This is where the Disc Brake System Analyzer can save the day. It can accurately detect exactly where the problem is and allow the tech to fix it the first time, saving time, energy, guess work and embarrassment when the customer comes back.

To check for disproportionate brake pressure balance, install the Disc Brake System Analyzer in place of the front brake pad and step on the brake. If you see a disparity in PSI from right to left, you most likely have a bad proportioning valve on the diagonal brake circuit. However, before replacing the portioning valve, be certain the rear brake adjustment is correct.

Improper rear brake adjustments can also cause front uneven brake wear.  When conducting this test, test twice–one time with the emergency brake applied and another time with it off. The PSI balance between the front left and right sides should remain stable on both tests. If not, this is an indication that the rear brakes are not adjusted properly. This can also be a real time saver when working on tandem wheels since they are so hard to check for rear brake adjustments.

You can also check front to rear pressure on four wheel disc brake applications by installing the Disc Brake System Analyzer first in place of the front pads, then step on the brake with mid- range pressure. Then again, install the Disc Brake System Analyzer in place of the rear pads and step on the brake with mid-range pressure. The average brake pressure disparity between the front and rear is approximately three times on the front compared to the rear.  An example is 500 PSI rear to 1,500 PSI front. The load leveling proportionate valve can also be checked by installing the Disc Brake System Analyzer in place of the rear pads, jacking up and letting down the rear axle, simulating a load in the rear of the vehicle, and noting the change in pressure at the rear. This is a very important test on pickup trucks and vans, or any time the rear brakes are locking up or showing improper wear.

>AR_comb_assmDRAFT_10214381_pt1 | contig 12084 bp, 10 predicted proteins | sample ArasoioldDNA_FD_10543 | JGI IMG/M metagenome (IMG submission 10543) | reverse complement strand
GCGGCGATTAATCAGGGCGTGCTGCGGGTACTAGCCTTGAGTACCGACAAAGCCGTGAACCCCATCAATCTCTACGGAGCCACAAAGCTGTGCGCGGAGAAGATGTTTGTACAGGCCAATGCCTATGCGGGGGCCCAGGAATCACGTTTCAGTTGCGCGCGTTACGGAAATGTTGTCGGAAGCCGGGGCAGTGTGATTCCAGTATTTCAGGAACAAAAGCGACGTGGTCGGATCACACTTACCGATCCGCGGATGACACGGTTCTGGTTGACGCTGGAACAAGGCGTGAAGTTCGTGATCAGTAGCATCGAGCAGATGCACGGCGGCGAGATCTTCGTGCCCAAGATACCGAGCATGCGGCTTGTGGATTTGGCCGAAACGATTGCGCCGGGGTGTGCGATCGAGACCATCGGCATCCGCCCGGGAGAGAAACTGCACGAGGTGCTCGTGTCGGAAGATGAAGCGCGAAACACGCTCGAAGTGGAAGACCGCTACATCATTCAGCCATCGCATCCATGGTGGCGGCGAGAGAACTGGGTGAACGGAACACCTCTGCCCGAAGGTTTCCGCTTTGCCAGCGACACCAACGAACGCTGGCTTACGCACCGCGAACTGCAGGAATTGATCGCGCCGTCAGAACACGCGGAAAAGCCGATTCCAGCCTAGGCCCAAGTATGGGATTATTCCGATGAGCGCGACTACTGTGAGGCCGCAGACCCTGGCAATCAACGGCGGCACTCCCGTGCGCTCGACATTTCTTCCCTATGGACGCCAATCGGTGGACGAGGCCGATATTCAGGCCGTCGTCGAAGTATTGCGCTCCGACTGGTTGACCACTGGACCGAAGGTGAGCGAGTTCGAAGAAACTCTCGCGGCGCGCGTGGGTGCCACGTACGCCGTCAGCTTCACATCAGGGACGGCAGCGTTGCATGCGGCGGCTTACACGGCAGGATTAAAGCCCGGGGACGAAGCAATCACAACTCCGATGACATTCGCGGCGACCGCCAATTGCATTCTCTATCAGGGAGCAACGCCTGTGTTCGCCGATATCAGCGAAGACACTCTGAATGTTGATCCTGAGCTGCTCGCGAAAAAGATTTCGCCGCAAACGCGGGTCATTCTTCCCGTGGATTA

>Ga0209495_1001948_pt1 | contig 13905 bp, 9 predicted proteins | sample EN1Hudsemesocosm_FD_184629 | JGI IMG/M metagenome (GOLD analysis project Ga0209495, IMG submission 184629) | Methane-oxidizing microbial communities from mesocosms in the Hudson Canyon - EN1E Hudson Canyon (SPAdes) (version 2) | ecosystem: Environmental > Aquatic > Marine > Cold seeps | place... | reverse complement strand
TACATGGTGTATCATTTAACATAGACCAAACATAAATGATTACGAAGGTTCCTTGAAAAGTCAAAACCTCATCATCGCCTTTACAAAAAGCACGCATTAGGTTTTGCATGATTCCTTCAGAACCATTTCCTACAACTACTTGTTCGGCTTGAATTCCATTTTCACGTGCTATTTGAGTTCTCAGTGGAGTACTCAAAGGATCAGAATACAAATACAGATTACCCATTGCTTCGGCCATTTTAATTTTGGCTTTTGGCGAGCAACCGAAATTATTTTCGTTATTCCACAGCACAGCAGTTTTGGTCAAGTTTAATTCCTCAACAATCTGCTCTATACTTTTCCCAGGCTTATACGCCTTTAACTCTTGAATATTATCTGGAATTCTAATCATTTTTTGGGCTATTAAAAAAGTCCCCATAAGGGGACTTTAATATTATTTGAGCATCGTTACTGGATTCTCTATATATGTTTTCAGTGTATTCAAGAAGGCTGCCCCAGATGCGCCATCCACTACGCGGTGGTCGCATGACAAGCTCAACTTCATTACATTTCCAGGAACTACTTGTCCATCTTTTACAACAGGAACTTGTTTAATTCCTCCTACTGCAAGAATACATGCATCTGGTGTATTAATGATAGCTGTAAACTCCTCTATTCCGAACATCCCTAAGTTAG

The Disc Brake System Analyzer can do many other things, but the one thing it does best is eliminates the guess work. So, if you work on brakes and do not own a Disc Brake System Analyzer, get one!  IPA’s Disc Brake System Analyzer is made in USA and comes with a lifetime warranty.

identifying uneven brake pad wear and imploded brake hoses
An imploded brake hose symptom occurs when the inner nitrile tube of the brake hose ruptures for several reasons.
The only tool that identifies an imploded brake hose and accurately detects exactly where the problem lies without breaking a line
The Disc Brake Analyzer System can accurately detect exactly where the problem is and allow the tech to fix it the first time, saving time, energy, guess work and embarrassment when the customer comes back.
The only tool that identifies an imploded brake hose and accurately detects exactly where the problem lies without breaking a line
The Disc Brake System Analyzer can do many other things, but the one thing it does best is eliminates the guess work.
Recommended Posts

Leave a Comment